Published May 19, 2014
AT&T’s (T) $49 billion deal to acquire DirecTV (DTV) will increase the mobile and broadband company’s video presence in the pay-TV arena, but the deal stands to impact the 26 million subscribers who currently get their service from the cable provider.
The cable industry is undergoing an array of changes with the rising popularity of streaming content providers, as well as increased demand for a la carte services. The AT&T and DirecTV deal would make it the second-largest provider, with Comcast (CMCSA), which is in the process of buying Time Warner Cable (TWC), taking the top spot with 30 million video customers.
The good news for consumers, according to Eddie Hold, NPD Group’s president of Connected Intelligence Group, is that prices won’t be going up anytime soon. On the flip side, they likely won’t get any lower, either.
“You’d have to be crazy to raise prices as a result of a deal like this,” Hold says. “At least not in the foreseeable future, because it’s the first thing the Department of Justice would be looking for. As far as the competitive landscape, we never know if there will be a price war as we fight for more subscribers, but I don’t see prices varying up or down as a result of this.”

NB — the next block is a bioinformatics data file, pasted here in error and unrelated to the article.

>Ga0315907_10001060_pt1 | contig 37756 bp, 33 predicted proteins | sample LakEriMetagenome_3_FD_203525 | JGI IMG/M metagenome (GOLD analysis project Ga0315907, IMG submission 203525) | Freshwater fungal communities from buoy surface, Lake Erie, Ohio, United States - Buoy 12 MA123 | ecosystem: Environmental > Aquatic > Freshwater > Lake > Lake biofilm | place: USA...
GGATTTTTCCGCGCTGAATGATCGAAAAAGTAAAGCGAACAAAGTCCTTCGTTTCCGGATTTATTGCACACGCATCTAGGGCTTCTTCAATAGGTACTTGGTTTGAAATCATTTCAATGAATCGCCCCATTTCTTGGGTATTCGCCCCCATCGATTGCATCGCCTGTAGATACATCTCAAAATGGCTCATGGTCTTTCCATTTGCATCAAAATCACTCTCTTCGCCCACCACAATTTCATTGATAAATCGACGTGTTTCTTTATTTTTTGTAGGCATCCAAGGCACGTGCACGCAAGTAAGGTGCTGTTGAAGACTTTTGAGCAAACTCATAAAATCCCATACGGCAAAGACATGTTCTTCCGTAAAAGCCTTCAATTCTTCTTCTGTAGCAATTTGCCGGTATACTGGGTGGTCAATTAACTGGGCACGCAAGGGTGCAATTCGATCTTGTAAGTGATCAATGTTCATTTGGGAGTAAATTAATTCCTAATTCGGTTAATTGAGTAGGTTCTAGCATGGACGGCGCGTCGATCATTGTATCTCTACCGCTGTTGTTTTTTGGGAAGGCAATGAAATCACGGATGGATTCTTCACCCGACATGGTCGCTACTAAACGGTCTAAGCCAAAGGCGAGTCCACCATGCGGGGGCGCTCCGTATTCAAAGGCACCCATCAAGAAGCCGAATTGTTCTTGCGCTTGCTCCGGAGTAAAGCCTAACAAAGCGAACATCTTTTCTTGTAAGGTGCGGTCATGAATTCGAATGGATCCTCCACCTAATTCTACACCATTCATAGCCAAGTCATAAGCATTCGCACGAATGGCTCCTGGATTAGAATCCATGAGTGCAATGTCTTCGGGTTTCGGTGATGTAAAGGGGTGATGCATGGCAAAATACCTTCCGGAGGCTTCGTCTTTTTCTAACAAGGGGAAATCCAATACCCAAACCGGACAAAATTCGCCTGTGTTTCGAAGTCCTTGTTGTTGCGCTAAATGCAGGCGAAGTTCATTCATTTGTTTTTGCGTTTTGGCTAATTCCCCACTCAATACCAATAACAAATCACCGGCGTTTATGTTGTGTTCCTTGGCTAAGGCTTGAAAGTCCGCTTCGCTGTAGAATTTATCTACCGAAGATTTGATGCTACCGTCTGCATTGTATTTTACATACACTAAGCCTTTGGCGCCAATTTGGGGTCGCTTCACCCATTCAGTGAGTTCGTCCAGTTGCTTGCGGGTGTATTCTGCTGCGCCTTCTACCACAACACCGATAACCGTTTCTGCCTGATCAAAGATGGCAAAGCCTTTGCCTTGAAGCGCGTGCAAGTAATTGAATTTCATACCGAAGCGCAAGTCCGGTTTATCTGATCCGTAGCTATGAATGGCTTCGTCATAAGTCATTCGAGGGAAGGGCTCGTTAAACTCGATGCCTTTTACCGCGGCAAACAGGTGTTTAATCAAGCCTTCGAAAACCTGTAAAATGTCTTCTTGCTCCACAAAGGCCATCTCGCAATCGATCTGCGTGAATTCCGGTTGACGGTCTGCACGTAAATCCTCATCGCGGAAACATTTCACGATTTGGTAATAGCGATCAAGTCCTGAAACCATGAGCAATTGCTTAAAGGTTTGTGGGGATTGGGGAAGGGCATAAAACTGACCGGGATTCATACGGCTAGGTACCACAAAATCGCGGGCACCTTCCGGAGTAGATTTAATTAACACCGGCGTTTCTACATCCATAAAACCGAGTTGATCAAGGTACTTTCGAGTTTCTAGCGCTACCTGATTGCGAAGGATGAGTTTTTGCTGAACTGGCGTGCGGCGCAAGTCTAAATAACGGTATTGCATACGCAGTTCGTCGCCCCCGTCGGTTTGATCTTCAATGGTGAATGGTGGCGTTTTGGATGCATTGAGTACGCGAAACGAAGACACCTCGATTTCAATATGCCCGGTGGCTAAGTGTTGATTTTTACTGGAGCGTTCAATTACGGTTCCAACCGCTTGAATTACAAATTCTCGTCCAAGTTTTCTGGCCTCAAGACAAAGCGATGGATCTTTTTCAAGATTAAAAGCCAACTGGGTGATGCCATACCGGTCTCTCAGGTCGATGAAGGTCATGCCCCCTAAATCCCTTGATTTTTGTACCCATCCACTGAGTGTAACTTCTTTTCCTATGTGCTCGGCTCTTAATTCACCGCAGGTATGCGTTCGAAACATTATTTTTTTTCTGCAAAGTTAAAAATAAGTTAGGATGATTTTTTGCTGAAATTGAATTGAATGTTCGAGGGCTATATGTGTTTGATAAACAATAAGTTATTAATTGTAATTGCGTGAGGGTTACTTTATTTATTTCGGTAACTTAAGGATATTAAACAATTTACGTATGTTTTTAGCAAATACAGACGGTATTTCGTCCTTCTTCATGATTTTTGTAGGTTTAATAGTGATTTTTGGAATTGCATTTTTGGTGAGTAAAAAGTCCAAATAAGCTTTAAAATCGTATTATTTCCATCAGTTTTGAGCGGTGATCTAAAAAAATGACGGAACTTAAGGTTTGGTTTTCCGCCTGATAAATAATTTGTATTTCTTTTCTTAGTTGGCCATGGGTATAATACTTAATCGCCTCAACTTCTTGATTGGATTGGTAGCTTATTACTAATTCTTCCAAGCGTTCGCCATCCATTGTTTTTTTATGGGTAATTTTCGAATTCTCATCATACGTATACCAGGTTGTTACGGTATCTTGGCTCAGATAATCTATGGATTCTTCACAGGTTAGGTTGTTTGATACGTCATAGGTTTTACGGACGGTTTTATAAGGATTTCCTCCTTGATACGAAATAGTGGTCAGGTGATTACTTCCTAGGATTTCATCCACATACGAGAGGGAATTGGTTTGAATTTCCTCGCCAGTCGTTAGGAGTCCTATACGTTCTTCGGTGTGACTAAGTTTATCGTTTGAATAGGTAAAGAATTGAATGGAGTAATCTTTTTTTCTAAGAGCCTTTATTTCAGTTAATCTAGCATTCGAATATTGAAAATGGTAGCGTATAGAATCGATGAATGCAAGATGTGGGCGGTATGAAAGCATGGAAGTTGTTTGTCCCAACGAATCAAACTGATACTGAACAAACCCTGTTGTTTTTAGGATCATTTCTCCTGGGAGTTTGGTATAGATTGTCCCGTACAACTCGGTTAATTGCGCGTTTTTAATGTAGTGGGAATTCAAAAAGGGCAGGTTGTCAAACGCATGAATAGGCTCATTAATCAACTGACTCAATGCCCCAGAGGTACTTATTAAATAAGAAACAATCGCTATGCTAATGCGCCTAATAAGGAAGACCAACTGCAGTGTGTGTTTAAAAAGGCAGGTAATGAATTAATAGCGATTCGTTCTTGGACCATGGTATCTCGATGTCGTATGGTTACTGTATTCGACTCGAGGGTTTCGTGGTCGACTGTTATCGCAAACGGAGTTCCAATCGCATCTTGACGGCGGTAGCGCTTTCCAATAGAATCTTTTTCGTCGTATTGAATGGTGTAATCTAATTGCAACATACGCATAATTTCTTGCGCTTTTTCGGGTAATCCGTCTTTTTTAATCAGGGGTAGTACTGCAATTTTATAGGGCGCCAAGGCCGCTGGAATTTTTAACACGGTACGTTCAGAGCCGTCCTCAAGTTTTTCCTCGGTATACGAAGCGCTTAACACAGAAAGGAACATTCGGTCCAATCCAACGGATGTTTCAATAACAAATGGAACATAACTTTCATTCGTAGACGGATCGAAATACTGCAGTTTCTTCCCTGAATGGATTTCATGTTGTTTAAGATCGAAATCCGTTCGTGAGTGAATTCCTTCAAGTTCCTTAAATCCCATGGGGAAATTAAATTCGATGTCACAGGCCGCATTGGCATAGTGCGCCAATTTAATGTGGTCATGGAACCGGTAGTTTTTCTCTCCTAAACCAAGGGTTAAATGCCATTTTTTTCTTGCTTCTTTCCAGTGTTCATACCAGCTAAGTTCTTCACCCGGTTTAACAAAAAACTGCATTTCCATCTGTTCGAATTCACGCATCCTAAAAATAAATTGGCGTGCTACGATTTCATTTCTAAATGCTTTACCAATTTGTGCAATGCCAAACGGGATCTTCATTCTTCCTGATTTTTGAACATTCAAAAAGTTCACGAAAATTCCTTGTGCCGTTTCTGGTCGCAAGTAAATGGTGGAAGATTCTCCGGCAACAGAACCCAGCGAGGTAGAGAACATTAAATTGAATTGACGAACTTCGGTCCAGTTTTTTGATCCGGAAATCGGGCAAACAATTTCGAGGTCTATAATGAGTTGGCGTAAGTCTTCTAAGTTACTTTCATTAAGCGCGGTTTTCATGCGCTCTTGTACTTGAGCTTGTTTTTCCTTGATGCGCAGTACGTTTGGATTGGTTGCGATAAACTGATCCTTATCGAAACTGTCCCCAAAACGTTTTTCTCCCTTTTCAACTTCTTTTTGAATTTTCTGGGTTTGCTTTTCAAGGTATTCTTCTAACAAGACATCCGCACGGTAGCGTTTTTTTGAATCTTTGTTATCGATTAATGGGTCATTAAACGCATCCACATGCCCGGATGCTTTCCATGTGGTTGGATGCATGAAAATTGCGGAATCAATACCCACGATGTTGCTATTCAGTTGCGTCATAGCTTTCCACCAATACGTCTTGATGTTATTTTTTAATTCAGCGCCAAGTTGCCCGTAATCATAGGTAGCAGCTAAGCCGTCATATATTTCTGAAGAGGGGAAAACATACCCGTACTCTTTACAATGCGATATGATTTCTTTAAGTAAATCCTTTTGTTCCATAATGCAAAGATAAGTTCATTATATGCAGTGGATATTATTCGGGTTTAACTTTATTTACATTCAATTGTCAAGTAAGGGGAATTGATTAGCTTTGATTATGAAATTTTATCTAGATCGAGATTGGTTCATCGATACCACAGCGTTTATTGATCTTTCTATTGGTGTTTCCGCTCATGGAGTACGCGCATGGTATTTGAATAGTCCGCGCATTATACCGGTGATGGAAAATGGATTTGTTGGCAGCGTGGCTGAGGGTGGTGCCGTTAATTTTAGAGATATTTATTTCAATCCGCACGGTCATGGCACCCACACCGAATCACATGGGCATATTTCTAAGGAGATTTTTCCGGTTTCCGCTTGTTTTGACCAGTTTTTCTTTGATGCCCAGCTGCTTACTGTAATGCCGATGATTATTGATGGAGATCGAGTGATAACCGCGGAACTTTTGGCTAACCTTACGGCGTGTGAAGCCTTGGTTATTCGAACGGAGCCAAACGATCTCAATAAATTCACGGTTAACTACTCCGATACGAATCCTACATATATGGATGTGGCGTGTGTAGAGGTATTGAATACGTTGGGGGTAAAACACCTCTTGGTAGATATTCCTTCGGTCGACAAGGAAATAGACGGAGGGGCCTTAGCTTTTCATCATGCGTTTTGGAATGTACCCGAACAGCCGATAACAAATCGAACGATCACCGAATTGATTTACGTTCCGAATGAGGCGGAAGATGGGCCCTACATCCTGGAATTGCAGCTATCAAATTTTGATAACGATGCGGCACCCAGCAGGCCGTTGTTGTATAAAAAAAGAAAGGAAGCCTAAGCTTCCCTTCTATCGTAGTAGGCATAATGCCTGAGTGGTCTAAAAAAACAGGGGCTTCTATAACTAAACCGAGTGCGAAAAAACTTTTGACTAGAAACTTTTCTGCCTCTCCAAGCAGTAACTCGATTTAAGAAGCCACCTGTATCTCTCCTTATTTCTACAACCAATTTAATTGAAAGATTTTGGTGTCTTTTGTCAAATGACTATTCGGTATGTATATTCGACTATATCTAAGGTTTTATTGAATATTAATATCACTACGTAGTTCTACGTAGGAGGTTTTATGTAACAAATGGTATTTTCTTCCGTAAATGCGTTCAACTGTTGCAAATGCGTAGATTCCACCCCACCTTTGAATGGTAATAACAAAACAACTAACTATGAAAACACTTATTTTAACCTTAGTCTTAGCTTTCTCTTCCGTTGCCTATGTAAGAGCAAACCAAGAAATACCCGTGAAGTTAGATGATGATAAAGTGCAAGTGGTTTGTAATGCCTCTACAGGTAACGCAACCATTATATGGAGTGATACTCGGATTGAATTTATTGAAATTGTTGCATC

The move will give AT&T more leverage to access better content, Hold says, and it will have a larger television subscriber base to negotiate better deals in the future.
“AT&T wants to deliver any content you need, whenever you want it, wherever you want it—on your T.V., tablet or smartphone,” he says. “This gives them a very big T.V. company, that will give them leverage for better prices and open up digital rights and solutions to have T.V. everywhere beyond the home.”
The deal also fits in neatly with growing demand for digital and streaming services, Hold says. According to a recent report from Nielsen, out of 189 cable television channels, Americans watch only 17, as companies like Netflix (NFLX) and Hulu capture more eyeballs.
“It’s not about the fact that we don’t want to watch cable shows,” Hold says. “It’s that we don’t necessarily want to watch them on our T.V. This will give AT&T more leverage to open up those rights and put those main content channels onto a streaming-type solution.”